Life on MaRS: Canada’s Social Finance Forum explores “the next big thing"

“I cannot think of a better place to talk about the government of Canada's approach to social finance and social innovation,” said Jean-Yves Duclos, the Canadian government’s social development minister, as he began a keynote speech to social investors and social entrepreneurs last week.

The place in question was MaRS Discovery District in Toronto, which, according to Google, is “one of the world’s largest innovation hubs”. On 9 and 10 November, it hosted Canada’s tenth annual Social Finance Forum.

Despite having been around for at least a decade, social/impact investment in Canada still has the feel of being the next big thing. Monsieur Duclos was in town partly because the Canadian government is in the process of developing a Social Innovation and Social Finance Strategy, to be launched next year.

Among the possible options being considered by strategy’s steering group is the creation of wholesale finance institution – like the UK’s Big Society Capital – to support the social/impact investment market.

Financing needs to be modelled around the problem and not investment returns

I was there to participate in panel chaired by Lauren Booker Allen of Omidyar Network addressing the question: ‘Can social finance serve everyone?’ alongside Mara Bolis from Oxfam America and Sacha Dichter from Acumen.

At least one audience member described our panel’s discussion as ‘spicy’, which may be a reference to the fact the panelists bucked conference convention by disagreeing.

The source of the spice was the issue covered in Mara’s recent article for Stanford Social Innovation Review about whether social investment can achieve both social impact and ‘market-rate’ returns.

While no one is disputing that making investments that support positive social impact while at the same time generating commercial returns is possible (and often happens within mainstream financial markets), the query was whether this is the most important priority for those who describe themselves specifically as ‘impact investors’.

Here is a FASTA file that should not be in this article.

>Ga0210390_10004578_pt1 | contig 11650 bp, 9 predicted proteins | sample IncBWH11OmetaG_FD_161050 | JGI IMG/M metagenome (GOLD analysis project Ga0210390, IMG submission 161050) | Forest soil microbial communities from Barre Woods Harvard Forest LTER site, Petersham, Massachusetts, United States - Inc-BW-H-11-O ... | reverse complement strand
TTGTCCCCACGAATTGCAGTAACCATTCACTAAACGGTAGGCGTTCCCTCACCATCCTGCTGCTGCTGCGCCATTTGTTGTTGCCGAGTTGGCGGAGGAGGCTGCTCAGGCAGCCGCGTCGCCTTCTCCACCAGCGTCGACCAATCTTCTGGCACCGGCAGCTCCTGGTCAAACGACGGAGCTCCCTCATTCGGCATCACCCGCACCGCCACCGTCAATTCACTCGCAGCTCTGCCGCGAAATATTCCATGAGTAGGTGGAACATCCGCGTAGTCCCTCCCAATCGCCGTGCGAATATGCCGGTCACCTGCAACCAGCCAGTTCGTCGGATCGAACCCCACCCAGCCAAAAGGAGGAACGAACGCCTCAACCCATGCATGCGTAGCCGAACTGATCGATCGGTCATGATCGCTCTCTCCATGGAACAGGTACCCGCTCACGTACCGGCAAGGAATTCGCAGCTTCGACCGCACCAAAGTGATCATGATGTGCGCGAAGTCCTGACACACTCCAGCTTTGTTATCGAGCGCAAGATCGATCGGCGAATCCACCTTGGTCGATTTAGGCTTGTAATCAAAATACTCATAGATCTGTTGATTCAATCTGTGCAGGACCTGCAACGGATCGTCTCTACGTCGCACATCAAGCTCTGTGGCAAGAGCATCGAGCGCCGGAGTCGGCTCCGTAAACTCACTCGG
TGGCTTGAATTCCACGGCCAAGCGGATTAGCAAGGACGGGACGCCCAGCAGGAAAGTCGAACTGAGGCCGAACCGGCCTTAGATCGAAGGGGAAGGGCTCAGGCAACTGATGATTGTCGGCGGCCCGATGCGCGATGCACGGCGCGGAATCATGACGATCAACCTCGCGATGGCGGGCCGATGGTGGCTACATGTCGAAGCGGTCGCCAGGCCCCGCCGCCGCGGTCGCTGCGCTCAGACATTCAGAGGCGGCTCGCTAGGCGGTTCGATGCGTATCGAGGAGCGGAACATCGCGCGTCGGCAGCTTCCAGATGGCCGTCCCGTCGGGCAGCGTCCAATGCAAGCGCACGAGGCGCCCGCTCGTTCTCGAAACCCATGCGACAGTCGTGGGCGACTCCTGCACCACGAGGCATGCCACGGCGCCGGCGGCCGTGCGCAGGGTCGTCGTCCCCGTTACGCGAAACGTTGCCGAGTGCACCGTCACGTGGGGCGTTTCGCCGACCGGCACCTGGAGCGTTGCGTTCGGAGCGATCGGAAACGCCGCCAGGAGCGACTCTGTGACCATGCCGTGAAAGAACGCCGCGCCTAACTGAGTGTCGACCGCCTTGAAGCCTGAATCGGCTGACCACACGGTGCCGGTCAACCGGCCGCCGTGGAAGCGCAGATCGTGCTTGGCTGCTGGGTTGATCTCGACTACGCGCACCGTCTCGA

During the panel Mara made the point that: "Financing needs to be modelled around the problem and not investment returns", while I talked about the UK experience of (perhaps inadvertently) prioritising the creation of a market for social investment above meeting the finance needs of charities and social enterprises.

Also inevitably on the agenda were social impact bonds and their sister product, development impact bonds (DIBs) – impact bonds in developing countries. The panel discussion about development impact bonds had the surprisingly restrained title: “Can impact bonds improve development?”

The wisdom of choosing the circumspect “improve” over the expected “transform” or “revolutionise” became clear during the discussion, as Justice Durland, an expert on these new products from Convergence, explained that the one of the key lessons learned about DIBs is that they can take three to five years to set up. Only one DIB has been completed so far and, while the data is patchy, it seems that it failed to meet its impact targets.

We're facing some big challenges in this country and we're much more likely to solve them if we work together and mobilise everyone

On social impact bonds, Nonprofit Finance Fund’s Antony Bugg-Levine delivered a keynote speech primarily focused on Pay-for-Success schemes in the US. His speech was mainly based on a book, What Matters: Investing in Results to Build Strong, Vibrant Communities, to which he contributed and he explained the shift in emphasis for beneficiaries of services: “In an outcomes-oriented project you're no longer an input, you're the sole purpose that the service is organised around.”

Alongside these social finance conference favourites, the conversation ranged further afield taking in Fintech and Clean Energy, while one panel discussion on “Can capitalism be inclusive?” seemed to focus significantly on how talented business people could be persuaded to build their careers in Canada rather than leaving to work for tech giants in Silicon Valley.

In Canada, perhaps to an even greater extent to the UK, there seems be a wide-range of perspectives on what social finance is and what’s it’s for, but MaRS got 500 people in some rooms to talk about it and most of them seemed to be getting something out of the experience. I certainly did.

Towards the end of his talk, Monsieur Duclos noted: “We're facing some big challenges in this country and we're much more likely to solve them if we work together and mobilise everyone.” This shows that, in Canada, as in the UK, social finance continues to give good quote as we try to turn our admirable – if often non-specific – aspirations into reality.